Small, autonomous flying drones, also called uninhabited air vehicles or UAVs, have the potential to greatly expand our ability to gather information in complex environments where larger vehicles cannot operate. Their missions include delivering medical supplies in the urban canopy, search and rescue in disaster sites such as collapsed structures, collecting climate-change data in forests, and inspecting facilities such as wind turbines. To succeed, they must be highly maneuverable and handle gusts within the atmospheric boundary layer, as well as air disturbances from structures. These UAVs fly in a low-to-moderate Reynolds number regime where the flow may separate over their wings and roll up into vortices associated with unsteady forces, particularly during maneuvers and gusts. Moreover, their wings typically have low aspect ratios (ARs), making the flow highly 3D. Recent research has examined strategies to manage canonical gust types, e.g., wing pitching through a transverse gust to offset the variations in the effective angle of attack. This talk focuses on the use of a simple morphing-tip planform or shape, roughly inspired by birds or bats, to alleviate the lift-force changes from streamwise (headwind or tailwind) gusts. It rotates in-plane from a leading-edge pivot and employs sweep to promote vortex attachment. Scaled experiments are done on a low-AR translating wing in a water towing tank, which surges forward or decelerates to emulate gusts. The motorized panel is retracted or extended, respectively, to help offset lift variations from simple step-up or step-down changes in streamwise velocity. A transducer measures the unsteady lift, and dye visualization is used to visualize the separated flow including vortex structures. Recent 3D velocimetry measurements will be shown which quantitatively characterize the flow, to help explain the tip-panel performance.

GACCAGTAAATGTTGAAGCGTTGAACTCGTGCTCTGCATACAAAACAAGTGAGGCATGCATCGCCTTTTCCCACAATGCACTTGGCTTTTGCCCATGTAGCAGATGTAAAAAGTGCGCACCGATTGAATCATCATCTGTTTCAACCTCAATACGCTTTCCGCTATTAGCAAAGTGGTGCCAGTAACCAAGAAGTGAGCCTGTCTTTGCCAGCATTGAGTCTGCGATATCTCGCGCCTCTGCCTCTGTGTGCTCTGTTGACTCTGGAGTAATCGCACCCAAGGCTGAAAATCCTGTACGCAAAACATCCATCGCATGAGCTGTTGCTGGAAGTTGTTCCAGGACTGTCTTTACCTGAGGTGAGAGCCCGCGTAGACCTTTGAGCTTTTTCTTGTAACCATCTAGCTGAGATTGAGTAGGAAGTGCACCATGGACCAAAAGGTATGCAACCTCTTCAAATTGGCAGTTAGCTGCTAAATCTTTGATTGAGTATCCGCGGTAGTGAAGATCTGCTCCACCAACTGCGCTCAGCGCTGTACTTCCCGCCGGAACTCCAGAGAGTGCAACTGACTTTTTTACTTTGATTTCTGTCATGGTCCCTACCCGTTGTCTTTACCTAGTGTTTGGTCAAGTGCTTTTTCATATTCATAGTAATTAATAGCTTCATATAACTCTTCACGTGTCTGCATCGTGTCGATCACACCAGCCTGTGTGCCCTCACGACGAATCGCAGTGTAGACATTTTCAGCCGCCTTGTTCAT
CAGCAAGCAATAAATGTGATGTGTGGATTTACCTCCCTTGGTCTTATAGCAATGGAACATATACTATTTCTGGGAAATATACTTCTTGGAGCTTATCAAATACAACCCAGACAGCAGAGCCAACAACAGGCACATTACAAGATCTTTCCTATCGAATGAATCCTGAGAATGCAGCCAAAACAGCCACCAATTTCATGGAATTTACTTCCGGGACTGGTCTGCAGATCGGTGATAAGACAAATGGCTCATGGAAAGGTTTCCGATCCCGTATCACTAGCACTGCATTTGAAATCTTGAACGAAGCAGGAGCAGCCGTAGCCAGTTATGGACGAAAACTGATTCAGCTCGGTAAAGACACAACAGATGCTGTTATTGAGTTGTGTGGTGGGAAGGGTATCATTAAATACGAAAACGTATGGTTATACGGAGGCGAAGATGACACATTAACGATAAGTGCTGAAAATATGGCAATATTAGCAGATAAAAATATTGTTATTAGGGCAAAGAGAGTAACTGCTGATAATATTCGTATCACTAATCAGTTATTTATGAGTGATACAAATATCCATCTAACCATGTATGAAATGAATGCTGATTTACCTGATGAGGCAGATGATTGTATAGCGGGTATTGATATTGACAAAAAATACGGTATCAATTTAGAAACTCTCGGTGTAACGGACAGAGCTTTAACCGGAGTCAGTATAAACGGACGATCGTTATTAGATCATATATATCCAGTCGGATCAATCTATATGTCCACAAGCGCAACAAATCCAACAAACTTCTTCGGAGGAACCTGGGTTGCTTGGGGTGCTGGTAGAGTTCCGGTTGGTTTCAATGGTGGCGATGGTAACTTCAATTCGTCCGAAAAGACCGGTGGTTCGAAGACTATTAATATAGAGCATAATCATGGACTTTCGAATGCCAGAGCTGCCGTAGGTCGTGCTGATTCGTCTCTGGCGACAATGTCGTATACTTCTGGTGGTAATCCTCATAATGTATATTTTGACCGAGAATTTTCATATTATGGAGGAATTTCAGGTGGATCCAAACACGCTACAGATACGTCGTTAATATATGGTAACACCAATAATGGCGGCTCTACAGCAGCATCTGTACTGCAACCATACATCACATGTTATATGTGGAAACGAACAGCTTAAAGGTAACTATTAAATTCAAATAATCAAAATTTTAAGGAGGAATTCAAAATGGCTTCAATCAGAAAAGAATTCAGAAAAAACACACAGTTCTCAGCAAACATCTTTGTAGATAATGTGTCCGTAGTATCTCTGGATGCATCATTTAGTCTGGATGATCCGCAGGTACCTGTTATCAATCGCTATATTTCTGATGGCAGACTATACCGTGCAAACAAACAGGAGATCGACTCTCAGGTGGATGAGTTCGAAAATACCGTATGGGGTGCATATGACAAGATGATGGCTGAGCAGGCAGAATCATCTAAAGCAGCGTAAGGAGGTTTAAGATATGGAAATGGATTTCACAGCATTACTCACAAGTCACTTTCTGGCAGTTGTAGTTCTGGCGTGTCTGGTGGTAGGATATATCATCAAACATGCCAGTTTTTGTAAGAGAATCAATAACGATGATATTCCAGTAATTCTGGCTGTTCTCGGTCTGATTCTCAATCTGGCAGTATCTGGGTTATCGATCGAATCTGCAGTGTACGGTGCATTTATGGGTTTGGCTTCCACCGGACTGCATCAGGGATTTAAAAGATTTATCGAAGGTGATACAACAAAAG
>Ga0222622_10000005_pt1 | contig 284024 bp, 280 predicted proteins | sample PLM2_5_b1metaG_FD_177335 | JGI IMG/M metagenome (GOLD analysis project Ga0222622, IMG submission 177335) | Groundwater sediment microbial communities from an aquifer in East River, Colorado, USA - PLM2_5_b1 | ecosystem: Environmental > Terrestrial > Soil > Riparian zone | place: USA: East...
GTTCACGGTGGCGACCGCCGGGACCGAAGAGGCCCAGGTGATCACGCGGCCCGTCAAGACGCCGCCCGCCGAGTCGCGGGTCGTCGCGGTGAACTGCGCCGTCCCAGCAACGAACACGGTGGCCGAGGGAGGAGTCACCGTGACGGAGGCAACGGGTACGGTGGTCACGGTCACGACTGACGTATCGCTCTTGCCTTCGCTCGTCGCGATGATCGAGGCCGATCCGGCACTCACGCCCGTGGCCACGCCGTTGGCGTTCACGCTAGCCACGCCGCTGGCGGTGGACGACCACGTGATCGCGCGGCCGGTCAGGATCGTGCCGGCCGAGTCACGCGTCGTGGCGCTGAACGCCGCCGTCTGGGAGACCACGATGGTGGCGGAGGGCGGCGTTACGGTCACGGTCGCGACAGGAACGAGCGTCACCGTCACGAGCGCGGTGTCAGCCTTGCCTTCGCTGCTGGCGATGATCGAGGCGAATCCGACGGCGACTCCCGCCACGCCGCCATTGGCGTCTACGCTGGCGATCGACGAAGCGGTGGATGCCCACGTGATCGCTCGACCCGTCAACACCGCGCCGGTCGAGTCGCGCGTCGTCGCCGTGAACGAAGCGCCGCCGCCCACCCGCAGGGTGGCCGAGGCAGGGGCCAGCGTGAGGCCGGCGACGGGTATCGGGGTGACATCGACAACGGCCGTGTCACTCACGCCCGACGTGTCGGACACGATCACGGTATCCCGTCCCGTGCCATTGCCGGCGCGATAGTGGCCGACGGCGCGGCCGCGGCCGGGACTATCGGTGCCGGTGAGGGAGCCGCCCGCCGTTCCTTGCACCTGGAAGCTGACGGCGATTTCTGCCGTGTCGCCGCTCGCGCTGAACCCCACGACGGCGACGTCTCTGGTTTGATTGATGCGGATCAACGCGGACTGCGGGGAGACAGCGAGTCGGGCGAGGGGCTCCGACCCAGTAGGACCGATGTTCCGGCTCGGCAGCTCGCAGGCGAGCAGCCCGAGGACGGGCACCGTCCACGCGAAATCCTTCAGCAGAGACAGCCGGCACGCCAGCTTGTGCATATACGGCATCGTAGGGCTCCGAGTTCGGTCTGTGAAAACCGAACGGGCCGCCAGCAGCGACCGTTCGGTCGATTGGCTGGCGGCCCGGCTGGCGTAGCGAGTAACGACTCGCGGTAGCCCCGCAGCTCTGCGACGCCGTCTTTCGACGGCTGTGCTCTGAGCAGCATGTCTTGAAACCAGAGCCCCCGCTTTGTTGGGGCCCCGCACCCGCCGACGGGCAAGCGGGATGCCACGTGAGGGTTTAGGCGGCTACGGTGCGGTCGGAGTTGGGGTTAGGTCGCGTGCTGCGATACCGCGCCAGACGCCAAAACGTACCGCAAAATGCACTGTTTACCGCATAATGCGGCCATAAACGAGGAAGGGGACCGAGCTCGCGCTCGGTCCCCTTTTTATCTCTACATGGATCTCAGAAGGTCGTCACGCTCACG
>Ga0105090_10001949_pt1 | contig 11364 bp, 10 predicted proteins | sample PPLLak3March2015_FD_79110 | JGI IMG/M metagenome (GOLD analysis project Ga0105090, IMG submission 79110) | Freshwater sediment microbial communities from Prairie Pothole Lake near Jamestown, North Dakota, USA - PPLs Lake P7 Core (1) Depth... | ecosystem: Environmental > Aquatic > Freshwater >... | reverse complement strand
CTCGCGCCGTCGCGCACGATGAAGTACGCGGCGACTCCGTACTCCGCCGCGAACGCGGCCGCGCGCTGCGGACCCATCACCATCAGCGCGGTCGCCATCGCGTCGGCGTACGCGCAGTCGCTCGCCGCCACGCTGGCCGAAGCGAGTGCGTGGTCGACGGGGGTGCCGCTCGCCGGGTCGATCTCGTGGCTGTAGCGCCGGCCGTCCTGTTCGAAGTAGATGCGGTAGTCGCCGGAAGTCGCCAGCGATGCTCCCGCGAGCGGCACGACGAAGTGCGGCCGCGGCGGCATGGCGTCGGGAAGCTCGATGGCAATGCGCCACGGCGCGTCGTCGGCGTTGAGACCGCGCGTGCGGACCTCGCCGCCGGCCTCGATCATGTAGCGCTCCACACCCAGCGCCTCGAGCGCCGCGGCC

Dr. Matthew Ringuette
He has a B.S. in Aeronautical & Mechanical Engineering from Rensselaer Polytechnic Institute (RPI), and both his M.S. and Ph.D. in Aeronautics from Caltech, graduating in 2004. He then worked as a postdoctoral researcher at Princeton University, and in 2008 joined the faculty in the MAE Department at the University at Buffalo (UB). His research interests are experimental fluid mechanics, vortex dynamics, unsteady aerodynamics, and bio-inspired propulsion, with applications to autonomous air and underwater vehicles, as well as high-speed flow. In 2010 he received the AFOSR YIP Award. He is currently an Associate Professor and was Director of Undergraduate Studies in Aerospace Engineering from 2014 to 2020.